Monday, December 8, 2014

Court Reaffirms Limited Nature of Retaliatory Discharge Tort

Under Illinois law at-will employees may be discharged at any time and for any reason. Kelsay v. Motorola Inc., 74 Ill 2nd 172 (1978), recognized the tort of retaliatory discharge as a narrow exception to this general rule. The tort of retaliatory discharge protects employees from adverse employment action in two areas: (1) when pursuing workers compensation benefits and (2) when reporting illegal conduct, otherwise known as whistle blowing.

Michael v. Precision Alliance Group, LLC decided by the Illinois Supreme Court December 4, 2014, (2014 IL 117376), involved three employees who were terminated after reporting their employer to the state for shipping underweight product. The trial court found the plaintiffs proved a “causal connection” between their whistle blowing and their termination, but believed the employer’s explanation that the three employees were terminated for legitimate reasons: one was terminated for horse play and two others were terminated due to a reduction in force necessitated by a slowdown in business. The trial court ruled in favor of the employer concluding the plaintiffs failed to meet their burden of proof.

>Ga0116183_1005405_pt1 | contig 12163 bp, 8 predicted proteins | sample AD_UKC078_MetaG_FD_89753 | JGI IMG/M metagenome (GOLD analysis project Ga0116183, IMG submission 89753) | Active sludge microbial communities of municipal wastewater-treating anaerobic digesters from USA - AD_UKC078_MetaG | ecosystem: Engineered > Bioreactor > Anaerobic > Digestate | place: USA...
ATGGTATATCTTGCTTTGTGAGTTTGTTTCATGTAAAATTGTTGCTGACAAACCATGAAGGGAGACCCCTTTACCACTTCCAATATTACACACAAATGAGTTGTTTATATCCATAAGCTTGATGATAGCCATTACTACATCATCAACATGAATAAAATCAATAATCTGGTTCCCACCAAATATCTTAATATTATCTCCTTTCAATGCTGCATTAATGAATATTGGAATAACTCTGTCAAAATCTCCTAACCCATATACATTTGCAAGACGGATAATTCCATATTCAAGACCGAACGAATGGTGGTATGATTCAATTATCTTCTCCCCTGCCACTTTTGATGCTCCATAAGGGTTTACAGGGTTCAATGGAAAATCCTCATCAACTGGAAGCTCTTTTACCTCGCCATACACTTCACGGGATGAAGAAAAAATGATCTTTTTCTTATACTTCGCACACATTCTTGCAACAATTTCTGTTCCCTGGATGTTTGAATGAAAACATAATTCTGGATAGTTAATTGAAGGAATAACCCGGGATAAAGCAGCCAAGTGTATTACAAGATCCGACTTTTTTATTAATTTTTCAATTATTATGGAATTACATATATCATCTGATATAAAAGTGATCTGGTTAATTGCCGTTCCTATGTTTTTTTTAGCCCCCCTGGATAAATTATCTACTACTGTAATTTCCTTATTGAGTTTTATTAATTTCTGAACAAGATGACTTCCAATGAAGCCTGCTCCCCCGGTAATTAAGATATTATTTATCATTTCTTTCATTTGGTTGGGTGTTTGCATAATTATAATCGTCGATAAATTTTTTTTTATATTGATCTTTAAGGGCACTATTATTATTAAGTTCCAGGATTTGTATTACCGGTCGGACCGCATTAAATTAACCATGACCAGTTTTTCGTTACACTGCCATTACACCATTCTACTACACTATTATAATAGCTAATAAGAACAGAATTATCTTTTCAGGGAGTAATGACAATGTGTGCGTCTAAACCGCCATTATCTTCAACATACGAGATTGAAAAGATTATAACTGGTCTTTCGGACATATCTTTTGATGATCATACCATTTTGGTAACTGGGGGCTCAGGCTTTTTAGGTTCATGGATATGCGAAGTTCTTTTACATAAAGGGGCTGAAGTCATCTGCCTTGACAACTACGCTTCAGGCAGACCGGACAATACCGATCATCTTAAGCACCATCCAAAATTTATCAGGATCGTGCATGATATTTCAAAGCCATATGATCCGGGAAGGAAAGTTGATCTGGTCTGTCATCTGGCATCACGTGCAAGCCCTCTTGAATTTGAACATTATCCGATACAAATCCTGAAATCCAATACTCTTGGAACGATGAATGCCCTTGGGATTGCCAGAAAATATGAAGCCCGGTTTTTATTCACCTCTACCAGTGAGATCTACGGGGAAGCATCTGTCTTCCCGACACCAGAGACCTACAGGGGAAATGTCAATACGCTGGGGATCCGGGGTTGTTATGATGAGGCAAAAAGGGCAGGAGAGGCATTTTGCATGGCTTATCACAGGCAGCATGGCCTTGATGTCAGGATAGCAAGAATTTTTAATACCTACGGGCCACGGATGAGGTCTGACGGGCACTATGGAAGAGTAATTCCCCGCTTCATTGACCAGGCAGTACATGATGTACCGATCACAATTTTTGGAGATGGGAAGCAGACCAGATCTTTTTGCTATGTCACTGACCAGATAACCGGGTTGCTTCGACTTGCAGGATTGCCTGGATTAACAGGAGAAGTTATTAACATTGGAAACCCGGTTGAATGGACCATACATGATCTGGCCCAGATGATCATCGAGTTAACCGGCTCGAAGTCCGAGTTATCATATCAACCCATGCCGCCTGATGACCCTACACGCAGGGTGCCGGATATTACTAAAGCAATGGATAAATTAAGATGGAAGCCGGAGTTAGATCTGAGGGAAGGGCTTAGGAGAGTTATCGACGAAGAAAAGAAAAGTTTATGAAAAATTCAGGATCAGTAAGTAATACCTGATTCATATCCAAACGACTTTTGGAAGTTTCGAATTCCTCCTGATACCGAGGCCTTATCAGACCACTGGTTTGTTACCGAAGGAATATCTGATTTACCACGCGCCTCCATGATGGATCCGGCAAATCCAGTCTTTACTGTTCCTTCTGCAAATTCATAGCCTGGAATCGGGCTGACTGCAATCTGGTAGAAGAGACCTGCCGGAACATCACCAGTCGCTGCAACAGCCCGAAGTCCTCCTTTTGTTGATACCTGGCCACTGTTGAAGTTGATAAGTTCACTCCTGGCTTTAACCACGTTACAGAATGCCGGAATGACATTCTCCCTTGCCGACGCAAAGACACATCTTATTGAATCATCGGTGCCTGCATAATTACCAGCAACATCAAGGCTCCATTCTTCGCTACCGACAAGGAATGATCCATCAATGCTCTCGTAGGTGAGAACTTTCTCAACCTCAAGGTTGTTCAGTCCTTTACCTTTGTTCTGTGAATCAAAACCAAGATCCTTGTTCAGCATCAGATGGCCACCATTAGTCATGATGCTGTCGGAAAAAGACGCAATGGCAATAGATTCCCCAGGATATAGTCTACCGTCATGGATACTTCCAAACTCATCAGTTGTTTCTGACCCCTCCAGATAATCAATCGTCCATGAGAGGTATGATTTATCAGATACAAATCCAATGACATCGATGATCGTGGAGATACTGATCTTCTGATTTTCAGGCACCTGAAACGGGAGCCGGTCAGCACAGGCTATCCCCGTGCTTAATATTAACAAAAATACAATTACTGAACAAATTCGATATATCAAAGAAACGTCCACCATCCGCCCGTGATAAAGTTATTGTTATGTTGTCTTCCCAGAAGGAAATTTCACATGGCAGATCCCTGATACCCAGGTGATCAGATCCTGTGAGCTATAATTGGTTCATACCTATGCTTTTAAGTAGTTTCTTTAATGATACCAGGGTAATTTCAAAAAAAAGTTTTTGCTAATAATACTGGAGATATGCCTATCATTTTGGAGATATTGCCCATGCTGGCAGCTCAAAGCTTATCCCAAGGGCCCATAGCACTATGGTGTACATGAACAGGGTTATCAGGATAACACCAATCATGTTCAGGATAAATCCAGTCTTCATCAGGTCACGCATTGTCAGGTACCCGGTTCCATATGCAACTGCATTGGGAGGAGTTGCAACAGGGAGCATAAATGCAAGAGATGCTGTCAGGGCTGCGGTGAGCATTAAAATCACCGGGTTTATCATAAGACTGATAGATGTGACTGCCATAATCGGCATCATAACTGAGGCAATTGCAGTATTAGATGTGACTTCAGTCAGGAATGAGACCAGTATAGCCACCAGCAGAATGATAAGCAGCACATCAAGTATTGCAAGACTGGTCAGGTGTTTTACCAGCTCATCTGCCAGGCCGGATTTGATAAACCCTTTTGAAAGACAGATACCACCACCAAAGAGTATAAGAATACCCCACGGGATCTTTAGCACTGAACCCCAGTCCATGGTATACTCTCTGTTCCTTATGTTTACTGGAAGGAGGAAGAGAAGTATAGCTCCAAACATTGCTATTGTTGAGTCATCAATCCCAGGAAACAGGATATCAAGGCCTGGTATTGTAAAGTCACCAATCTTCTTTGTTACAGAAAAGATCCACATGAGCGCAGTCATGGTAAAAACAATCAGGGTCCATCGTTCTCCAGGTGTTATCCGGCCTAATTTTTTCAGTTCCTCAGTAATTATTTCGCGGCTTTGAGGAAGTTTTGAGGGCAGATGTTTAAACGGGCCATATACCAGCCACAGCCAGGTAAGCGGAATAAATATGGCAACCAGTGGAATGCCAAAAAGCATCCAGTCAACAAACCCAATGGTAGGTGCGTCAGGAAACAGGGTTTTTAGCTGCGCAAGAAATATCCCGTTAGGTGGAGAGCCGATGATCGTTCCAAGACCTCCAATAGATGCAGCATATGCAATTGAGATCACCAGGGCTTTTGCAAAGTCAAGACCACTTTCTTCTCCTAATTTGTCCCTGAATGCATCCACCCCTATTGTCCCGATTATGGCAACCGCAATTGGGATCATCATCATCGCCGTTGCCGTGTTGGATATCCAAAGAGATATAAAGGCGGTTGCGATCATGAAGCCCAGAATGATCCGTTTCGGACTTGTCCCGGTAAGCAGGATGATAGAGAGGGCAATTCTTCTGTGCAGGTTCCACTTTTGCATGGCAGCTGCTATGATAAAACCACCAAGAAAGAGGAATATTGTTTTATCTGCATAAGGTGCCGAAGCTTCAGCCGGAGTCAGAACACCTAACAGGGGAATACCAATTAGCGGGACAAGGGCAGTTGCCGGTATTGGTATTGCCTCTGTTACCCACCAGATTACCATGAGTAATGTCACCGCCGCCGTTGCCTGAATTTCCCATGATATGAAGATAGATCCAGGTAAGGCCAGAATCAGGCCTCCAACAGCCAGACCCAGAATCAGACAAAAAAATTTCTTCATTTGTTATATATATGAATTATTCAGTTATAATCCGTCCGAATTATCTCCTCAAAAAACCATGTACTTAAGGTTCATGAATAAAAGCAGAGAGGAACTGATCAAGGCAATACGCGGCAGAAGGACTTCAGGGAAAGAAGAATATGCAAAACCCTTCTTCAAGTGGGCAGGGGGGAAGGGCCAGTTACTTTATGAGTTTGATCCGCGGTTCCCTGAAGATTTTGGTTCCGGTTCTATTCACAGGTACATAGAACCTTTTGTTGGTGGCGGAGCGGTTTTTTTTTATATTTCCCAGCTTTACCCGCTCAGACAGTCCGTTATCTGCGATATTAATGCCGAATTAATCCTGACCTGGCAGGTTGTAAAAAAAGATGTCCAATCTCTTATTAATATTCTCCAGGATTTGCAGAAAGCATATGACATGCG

The Appellate Court reversed. The Appellate Court held that finding a “causal connection” was sufficient proof of retaliation and making the plaintiffs disprove the employer’s articulated reasons for the discharge placed an improper burden on the plaintiffs.

The Illinois Supreme Court reversed the Appellate Court and reinstated the trial court judgment for the employer. The Court rejected the idea that proof of a “causal connection” is sufficient to defeat an employer’s believable non-retaliatory explanation for the termination.

Illinois law is clear, retaliatory discharge claims are a narrow exception to the general rule that employees are at-will. Thus, if an employer comes forward with a valid non-pretextual reason for an employee’s discharge and the trier of fact believes it, there can be no causation in a retaliatory discharge claim. Accordingly since the trier of fact here found defendant’s reasons for discharging plaintiffs to be valid and non-pretextual, plaintiffs did not prove the element of causation and the circuit court properly entered judgment in favor of the defendant.

This case illustrates the importance of properly documenting legitimate reasons for any adverse employment action taken against an employee who is eligible for workers compensation benefits or who has engaged in whistle blowing activity. Employers may want to consult with their attorney when faced with the need to take employment action against employees who have engaged in these protective activities.